One sophomore female, who wishes to remain anonymous because of the consequences of admitting to vaping and will be referred to as Gloria, believes that JUUL targets underage kids like her. 

“JUUL Labs, Inc. knows that teenagers buy JUUL illegally, so they try to shape their marketing around that,” Gloria said.

The lawsuit also claims that via social media, JUUL was able to create an effective idea among teenagers that vaping would increase their social status. 

Gloria said she felt intense pressure from her peers to conform to her surroundings and start vaping under the assumption that if she didn’t vape she would be seen as lame.

“I’ve become distant from some friends who don’t involve themselves in Juuling,” Gloria stated. “I was afraid that if people found out that I didn’t participate in vaping then they would think I am uncool which led me to start Juuling.”

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The lawsuit also claimed that JUUL’s conduct as a company created an epidemic of underage vaping in the United States, which Olathe Public Schools claimed “[forced their district] to spend significant time, money, and human resources to combat this nuisance to try to preserve its core mission of educating students.”

If any settlement is reached from the lawsuit, “the intention of the Board of Education is to use those funds to offset costs related to abating the issue, education programs regarding vaping, and any future costs the district may incur to assist students concerning vaping,” according to the district website.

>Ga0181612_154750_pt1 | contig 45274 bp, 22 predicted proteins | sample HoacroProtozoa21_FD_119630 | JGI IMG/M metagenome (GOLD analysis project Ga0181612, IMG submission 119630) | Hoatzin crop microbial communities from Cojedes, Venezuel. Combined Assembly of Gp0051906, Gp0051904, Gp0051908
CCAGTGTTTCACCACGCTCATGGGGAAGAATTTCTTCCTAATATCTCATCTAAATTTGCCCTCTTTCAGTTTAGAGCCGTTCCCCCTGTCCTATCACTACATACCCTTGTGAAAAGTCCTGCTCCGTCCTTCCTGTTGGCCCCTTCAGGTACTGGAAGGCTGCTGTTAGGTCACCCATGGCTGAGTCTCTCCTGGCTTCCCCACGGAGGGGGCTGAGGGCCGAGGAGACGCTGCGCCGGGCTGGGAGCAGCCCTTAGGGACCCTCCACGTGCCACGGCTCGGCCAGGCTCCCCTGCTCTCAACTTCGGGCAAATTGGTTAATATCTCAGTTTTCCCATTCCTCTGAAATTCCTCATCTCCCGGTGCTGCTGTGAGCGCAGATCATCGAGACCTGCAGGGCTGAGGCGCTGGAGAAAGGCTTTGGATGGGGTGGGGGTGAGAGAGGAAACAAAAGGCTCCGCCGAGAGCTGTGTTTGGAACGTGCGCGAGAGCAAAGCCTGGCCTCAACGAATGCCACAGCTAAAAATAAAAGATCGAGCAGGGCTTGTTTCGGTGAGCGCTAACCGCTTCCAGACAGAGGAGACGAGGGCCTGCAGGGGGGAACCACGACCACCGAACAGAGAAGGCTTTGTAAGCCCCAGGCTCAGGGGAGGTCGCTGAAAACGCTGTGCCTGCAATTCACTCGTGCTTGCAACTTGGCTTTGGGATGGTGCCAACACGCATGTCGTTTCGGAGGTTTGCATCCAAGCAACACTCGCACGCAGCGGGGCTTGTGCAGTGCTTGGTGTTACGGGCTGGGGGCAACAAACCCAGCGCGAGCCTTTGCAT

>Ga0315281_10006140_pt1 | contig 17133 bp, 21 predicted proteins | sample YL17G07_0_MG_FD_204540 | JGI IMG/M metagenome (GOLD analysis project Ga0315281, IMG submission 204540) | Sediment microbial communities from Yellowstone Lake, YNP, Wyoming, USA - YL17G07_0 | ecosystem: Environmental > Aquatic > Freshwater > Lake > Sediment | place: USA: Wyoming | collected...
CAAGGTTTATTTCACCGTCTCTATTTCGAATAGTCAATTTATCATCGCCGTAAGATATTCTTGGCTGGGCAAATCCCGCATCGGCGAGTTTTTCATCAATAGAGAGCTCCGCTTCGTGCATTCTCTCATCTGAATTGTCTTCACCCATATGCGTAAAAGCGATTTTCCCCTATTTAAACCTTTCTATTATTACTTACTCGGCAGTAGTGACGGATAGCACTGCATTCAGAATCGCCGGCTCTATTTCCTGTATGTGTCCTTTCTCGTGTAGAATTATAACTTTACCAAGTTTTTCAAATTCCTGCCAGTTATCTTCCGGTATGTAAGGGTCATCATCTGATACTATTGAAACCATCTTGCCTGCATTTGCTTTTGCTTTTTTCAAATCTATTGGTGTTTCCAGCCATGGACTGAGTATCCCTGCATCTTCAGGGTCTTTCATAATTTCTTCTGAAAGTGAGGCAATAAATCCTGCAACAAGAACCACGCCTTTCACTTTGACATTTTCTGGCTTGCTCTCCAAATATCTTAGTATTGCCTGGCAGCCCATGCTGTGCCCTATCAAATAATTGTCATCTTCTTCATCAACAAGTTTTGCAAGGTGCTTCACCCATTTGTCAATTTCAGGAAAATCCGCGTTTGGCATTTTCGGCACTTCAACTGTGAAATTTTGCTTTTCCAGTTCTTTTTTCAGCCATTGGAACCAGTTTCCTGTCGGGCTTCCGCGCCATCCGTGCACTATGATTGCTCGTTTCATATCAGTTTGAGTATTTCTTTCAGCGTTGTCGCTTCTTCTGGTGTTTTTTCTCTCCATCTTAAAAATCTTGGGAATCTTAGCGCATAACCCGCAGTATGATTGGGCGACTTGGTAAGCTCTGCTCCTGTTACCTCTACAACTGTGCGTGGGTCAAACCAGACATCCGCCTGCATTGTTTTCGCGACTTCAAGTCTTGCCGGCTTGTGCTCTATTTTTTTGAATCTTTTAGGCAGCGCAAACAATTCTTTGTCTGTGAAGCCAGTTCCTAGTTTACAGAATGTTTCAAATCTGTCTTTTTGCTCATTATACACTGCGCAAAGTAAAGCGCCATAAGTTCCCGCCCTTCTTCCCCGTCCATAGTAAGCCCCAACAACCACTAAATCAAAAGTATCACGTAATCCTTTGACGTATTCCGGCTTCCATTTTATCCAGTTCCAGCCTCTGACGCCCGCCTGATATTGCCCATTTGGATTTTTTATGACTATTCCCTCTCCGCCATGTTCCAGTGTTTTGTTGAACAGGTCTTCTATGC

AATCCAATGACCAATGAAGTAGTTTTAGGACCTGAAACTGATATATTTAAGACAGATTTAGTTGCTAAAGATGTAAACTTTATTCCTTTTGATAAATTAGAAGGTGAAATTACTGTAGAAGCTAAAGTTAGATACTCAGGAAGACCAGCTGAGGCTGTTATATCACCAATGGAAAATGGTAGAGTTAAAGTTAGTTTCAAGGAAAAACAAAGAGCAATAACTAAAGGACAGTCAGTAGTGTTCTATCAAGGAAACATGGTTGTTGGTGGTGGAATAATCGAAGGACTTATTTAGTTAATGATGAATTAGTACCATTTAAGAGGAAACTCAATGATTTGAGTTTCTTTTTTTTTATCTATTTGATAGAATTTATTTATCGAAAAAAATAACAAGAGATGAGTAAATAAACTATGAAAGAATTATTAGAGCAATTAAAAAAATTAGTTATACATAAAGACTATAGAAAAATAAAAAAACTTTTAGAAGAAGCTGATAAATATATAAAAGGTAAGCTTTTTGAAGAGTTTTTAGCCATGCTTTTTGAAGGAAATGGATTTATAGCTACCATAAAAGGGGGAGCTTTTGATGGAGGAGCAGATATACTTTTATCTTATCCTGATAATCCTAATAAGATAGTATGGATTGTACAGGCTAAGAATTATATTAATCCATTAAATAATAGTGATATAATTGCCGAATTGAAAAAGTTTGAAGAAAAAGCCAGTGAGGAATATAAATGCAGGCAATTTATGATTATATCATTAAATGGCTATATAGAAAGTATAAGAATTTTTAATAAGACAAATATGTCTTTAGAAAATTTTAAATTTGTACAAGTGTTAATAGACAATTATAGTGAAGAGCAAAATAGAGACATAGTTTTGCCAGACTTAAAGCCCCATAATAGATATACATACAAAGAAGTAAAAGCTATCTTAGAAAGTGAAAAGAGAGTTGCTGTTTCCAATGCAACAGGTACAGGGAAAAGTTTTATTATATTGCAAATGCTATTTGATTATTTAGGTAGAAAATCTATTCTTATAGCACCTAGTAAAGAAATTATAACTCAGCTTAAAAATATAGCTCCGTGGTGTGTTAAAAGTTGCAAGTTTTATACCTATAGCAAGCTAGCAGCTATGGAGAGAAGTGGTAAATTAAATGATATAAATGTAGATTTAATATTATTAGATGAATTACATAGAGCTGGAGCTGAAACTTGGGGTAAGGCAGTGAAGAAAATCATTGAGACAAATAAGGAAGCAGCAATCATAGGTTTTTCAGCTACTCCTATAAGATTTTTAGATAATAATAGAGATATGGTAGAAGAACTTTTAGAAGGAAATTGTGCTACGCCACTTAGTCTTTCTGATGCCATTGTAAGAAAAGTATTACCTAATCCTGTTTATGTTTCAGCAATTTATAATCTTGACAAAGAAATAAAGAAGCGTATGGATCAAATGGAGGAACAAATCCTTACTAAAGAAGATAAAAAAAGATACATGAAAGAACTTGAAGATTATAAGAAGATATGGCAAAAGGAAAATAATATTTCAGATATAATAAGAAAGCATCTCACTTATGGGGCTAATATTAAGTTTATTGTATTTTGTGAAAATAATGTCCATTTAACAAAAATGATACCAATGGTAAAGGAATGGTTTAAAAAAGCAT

Many students are supportive of the district’s decision to file a lawsuit against Juul Labs, Inc., including a senior girl who remained anonymous due to fear of social consequences for her opinion and will be referred to as Maggie. 

“I believe the lawsuit against JUUL is valued and has just cause. It is something that has affected our school and has been put on the shoulders of administration,” Maggie said. “However, I sadly don’t think any changes will be made.”

Students and staff address vaping throughout school

With the explosion of vaping throughout Mill Valley, students and teachers are faced with difficult choices in regards to the epidemic. Some students, like Gloria, are forced to begin vaping due to overwhelming peer pressure. Others, like sophomore Alyssa Canning, vocally speak out about the dangers of vaping and tobacco. 

Canning, who was profiled by reporter Zach Shrader earlier this year, joined Resist, an organization that fights against the use of tobacco products in schools. She wants students to know that the program’s purpose is not to bash students or individuals who vape but to spread awareness about the harmful effects that e-cigarettes have on your health.